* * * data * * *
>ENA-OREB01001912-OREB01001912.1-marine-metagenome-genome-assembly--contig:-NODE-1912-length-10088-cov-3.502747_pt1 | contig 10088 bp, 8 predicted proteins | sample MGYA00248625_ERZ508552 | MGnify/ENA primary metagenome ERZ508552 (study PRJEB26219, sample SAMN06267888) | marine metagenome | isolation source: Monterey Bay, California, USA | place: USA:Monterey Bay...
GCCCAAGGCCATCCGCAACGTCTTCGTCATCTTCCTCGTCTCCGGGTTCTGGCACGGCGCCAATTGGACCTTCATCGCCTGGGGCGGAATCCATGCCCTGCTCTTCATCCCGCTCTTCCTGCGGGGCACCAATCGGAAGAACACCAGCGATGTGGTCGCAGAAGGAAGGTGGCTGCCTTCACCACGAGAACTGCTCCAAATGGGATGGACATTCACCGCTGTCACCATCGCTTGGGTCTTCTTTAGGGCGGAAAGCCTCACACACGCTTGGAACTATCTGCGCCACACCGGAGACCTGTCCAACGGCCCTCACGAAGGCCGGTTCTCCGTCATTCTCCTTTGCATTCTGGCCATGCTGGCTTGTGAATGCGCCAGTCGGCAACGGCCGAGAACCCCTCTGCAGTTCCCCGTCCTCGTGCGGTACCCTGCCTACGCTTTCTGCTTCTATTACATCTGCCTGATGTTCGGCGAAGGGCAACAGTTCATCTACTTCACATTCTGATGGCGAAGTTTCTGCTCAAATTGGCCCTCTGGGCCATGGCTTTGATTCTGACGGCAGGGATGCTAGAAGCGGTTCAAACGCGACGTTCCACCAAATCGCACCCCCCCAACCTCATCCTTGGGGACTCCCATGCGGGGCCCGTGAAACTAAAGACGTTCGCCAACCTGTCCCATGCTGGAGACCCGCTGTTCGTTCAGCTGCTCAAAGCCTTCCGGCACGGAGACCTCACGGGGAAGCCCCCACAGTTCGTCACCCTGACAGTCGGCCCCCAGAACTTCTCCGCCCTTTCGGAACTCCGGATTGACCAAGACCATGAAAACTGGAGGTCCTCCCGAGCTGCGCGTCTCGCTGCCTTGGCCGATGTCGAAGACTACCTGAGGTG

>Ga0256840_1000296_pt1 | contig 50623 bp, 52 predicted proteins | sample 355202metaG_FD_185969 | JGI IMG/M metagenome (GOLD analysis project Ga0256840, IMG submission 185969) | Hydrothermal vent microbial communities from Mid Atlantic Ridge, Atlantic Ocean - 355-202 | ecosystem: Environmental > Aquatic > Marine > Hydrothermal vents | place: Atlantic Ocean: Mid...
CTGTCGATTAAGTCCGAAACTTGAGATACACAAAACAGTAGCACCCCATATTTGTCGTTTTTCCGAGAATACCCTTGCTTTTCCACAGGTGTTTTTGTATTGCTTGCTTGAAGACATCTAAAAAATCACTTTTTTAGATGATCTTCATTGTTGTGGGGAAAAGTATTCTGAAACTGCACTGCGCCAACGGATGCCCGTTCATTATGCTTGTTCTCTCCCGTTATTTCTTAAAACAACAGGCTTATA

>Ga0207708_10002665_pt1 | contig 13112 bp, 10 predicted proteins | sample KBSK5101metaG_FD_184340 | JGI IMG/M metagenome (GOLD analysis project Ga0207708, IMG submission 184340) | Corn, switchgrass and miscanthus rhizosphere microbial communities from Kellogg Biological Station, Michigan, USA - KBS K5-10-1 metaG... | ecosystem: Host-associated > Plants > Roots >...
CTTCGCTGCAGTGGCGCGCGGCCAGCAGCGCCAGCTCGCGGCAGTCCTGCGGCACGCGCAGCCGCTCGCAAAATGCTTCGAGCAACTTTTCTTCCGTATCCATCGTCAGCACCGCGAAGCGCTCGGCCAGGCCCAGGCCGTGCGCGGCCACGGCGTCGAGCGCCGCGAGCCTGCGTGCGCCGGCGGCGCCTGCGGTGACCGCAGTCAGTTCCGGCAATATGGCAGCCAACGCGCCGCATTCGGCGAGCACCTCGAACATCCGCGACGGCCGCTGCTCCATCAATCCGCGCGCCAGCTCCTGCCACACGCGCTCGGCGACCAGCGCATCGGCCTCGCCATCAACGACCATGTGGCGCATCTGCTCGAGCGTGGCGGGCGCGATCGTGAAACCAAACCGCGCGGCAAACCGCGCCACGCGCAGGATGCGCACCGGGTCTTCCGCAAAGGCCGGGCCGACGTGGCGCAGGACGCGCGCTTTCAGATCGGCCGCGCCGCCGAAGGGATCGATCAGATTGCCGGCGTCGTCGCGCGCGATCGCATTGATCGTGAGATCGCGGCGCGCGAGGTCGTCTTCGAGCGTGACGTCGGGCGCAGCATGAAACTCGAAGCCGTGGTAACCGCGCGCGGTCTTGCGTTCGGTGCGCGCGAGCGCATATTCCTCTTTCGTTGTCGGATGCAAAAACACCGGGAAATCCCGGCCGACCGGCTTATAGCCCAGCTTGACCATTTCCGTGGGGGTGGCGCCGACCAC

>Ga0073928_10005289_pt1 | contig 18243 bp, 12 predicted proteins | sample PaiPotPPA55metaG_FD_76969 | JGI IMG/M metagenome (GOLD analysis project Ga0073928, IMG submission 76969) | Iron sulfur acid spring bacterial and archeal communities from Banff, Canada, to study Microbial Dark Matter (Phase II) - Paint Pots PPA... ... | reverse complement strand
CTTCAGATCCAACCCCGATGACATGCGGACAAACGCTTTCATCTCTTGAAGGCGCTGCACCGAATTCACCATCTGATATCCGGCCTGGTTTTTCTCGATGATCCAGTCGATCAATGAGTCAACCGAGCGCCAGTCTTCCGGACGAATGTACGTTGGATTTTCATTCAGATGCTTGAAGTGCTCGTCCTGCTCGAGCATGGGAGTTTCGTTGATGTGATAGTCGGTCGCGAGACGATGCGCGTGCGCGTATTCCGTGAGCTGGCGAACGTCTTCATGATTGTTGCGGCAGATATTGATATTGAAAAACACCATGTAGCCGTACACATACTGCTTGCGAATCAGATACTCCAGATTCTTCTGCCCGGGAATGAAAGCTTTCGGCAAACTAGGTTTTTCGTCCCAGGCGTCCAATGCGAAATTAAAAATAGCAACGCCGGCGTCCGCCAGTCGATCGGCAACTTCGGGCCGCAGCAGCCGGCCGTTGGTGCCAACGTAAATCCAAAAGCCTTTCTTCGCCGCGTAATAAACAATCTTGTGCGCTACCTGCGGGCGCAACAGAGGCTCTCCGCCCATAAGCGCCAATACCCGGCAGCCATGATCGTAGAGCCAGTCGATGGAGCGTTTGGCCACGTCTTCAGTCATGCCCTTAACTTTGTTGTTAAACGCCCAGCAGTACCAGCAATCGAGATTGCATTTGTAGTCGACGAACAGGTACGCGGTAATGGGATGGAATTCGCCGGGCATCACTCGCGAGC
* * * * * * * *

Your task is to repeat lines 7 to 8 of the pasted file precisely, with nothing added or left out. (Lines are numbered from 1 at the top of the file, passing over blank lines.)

>Ga0073928_10005289_pt1 | contig 18243 bp, 12 predicted proteins | sample PaiPotPPA55metaG_FD_76969 | JGI IMG/M metagenome (GOLD analysis project Ga0073928, IMG submission 76969) | Iron sulfur acid spring bacterial and archeal communities from Banff, Canada, to study Microbial Dark Matter (Phase II) - Paint Pots PPA... ... | reverse complement strand
CTTCAGATCCAACCCCGATGACATGCGGACAAACGCTTTCATCTCTTGAAGGCGCTGCACCGAATTCACCATCTGATATCCGGCCTGGTTTTTCTCGATGATCCAGTCGATCAATGAGTCAACCGAGCGCCAGTCTTCCGGACGAATGTACGTTGGATTTTCATTCAGATGCTTGAAGTGCTCGTCCTGCTCGAGCATGGGAGTTTCGTTGATGTGATAGTCGGTCGCGAGACGATGCGCGTGCGCGTATTCCGTGAGCTGGCGAACGTCTTCATGATTGTTGCGGCAGATATTGATATTGAAAAACACCATGTAGCCGTACACATACTGCTTGCGAATCAGATACTCCAGATTCTTCTGCCCGGGAATGAAAGCTTTCGGCAAACTAGGTTTTTCGTCCCAGGCGTCCAATGCGAAATTAAAAATAGCAACGCCGGCGTCCGCCAGTCGATCGGCAACTTCGGGCCGCAGCAGCCGGCCGTTGGTGCCAACGTAAATCCAAAAGCCTTTCTTCGCCGCGTAATAAACAATCTTGTGCGCTACCTGCGGGCGCAACAGAGGCTCTCCGCCCATAAGCGCCAATACCCGGCAGCCATGATCGTAGAGCCAGTCGATGGAGCGTTTGGCCACGTCTTCAGTCATGCCCTTAACTTTGTTGTTAAACGCCCAGCAGTACCAGCAATCGAGATTGCATTTGTAGTCGACGAACAGGTACGCGGTAATGGGATGGAATTCGCCGGGCATCACTCGCGAGC